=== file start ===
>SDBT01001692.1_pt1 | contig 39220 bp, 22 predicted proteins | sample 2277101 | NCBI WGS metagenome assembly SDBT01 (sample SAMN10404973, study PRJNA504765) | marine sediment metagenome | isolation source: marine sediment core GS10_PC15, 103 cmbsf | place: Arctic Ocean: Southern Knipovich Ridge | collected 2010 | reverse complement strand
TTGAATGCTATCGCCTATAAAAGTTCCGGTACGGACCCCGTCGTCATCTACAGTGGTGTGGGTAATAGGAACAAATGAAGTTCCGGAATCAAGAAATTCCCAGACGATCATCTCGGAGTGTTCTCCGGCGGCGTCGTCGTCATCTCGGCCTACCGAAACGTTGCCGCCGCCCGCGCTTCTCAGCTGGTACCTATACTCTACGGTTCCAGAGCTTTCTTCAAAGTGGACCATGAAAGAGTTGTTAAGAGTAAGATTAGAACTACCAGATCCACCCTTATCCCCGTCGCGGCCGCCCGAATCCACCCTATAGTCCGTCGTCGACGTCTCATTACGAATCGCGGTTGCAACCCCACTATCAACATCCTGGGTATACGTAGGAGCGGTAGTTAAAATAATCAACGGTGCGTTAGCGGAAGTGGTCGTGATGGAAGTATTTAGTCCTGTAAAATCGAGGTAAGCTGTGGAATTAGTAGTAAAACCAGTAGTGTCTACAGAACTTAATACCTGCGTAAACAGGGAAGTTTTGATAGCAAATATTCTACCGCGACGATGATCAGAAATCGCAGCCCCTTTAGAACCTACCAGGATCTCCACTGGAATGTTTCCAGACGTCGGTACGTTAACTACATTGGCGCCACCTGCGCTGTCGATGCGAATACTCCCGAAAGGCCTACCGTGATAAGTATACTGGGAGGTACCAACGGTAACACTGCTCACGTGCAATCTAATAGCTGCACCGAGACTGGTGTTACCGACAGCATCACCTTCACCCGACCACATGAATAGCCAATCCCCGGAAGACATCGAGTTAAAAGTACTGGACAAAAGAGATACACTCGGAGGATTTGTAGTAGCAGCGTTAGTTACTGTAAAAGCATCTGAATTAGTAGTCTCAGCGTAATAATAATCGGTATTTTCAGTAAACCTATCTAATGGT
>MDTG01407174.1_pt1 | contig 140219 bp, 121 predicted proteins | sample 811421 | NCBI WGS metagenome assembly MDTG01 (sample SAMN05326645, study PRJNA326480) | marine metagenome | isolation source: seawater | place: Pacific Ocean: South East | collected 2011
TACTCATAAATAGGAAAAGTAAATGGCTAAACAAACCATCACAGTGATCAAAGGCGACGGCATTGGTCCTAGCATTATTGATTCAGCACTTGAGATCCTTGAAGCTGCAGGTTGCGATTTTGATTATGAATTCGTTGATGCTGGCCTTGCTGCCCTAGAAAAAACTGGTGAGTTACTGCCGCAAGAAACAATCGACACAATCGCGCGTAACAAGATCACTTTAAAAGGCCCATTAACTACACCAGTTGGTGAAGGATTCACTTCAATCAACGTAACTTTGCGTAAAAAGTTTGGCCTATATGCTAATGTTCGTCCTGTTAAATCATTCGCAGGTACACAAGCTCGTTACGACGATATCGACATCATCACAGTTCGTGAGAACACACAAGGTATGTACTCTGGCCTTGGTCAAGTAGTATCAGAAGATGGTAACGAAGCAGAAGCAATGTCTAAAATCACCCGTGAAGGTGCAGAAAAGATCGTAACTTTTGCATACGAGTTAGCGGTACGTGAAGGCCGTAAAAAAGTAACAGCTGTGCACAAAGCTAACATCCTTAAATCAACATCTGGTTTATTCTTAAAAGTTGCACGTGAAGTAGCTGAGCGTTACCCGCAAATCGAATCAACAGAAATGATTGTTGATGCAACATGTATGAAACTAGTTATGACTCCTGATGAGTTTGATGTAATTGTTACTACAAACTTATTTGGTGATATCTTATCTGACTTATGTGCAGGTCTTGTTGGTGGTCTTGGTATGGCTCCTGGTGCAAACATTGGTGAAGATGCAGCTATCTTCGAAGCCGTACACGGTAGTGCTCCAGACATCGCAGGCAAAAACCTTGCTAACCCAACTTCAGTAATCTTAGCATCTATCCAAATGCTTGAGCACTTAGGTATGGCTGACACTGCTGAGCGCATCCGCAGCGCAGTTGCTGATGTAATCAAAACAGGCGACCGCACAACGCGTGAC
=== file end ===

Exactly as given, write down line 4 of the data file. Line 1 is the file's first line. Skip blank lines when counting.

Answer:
TACTCATAAATAGGAAAAGTAAATGGCTAAACAAACCATCACAGTGATCAAAGGCGACGGCATTGGTCCTAGCATTATTGATTCAGCACTTGAGATCCTTGAAGCTGCAGGTTGCGATTTTGATTATGAATTCGTTGATGCTGGCCTTGCTGCCCTAGAAAAAACTGGTGAGTTACTGCCGCAAGAAACAATCGACACAATCGCGCGTAACAAGATCACTTTAAAAGGCCCATTAACTACACCAGTTGGTGAAGGATTCACTTCAATCAACGTAACTTTGCGTAAAAAGTTTGGCCTATATGCTAATGTTCGTCCTGTTAAATCATTCGCAGGTACACAAGCTCGTTACGACGATATCGACATCATCACAGTTCGTGAGAACACACAAGGTATGTACTCTGGCCTTGGTCAAGTAGTATCAGAAGATGGTAACGAAGCAGAAGCAATGTCTAAAATCACCCGTGAAGGTGCAGAAAAGATCGTAACTTTTGCATACGAGTTAGCGGTACGTGAAGGCCGTAAAAAAGTAACAGCTGTGCACAAAGCTAACATCCTTAAATCAACATCTGGTTTATTCTTAAAAGTTGCACGTGAAGTAGCTGAGCGTTACCCGCAAATCGAATCAACAGAAATGATTGTTGATGCAACATGTATGAAACTAGTTATGACTCCTGATGAGTTTGATGTAATTGTTACTACAAACTTATTTGGTGATATCTTATCTGACTTATGTGCAGGTCTTGTTGGTGGTCTTGGTATGGCTCCTGGTGCAAACATTGGTGAAGATGCAGCTATCTTCGAAGCCGTACACGGTAGTGCTCCAGACATCGCAGGCAAAAACCTTGCTAACCCAACTTCAGTAATCTTAGCATCTATCCAAATGCTTGAGCACTTAGGTATGGCTGACACTGCTGAGCGCATCCGCAGCGCAGTTGCTGATGTAATCAAAACAGGCGACCGCACAACGCGTGAC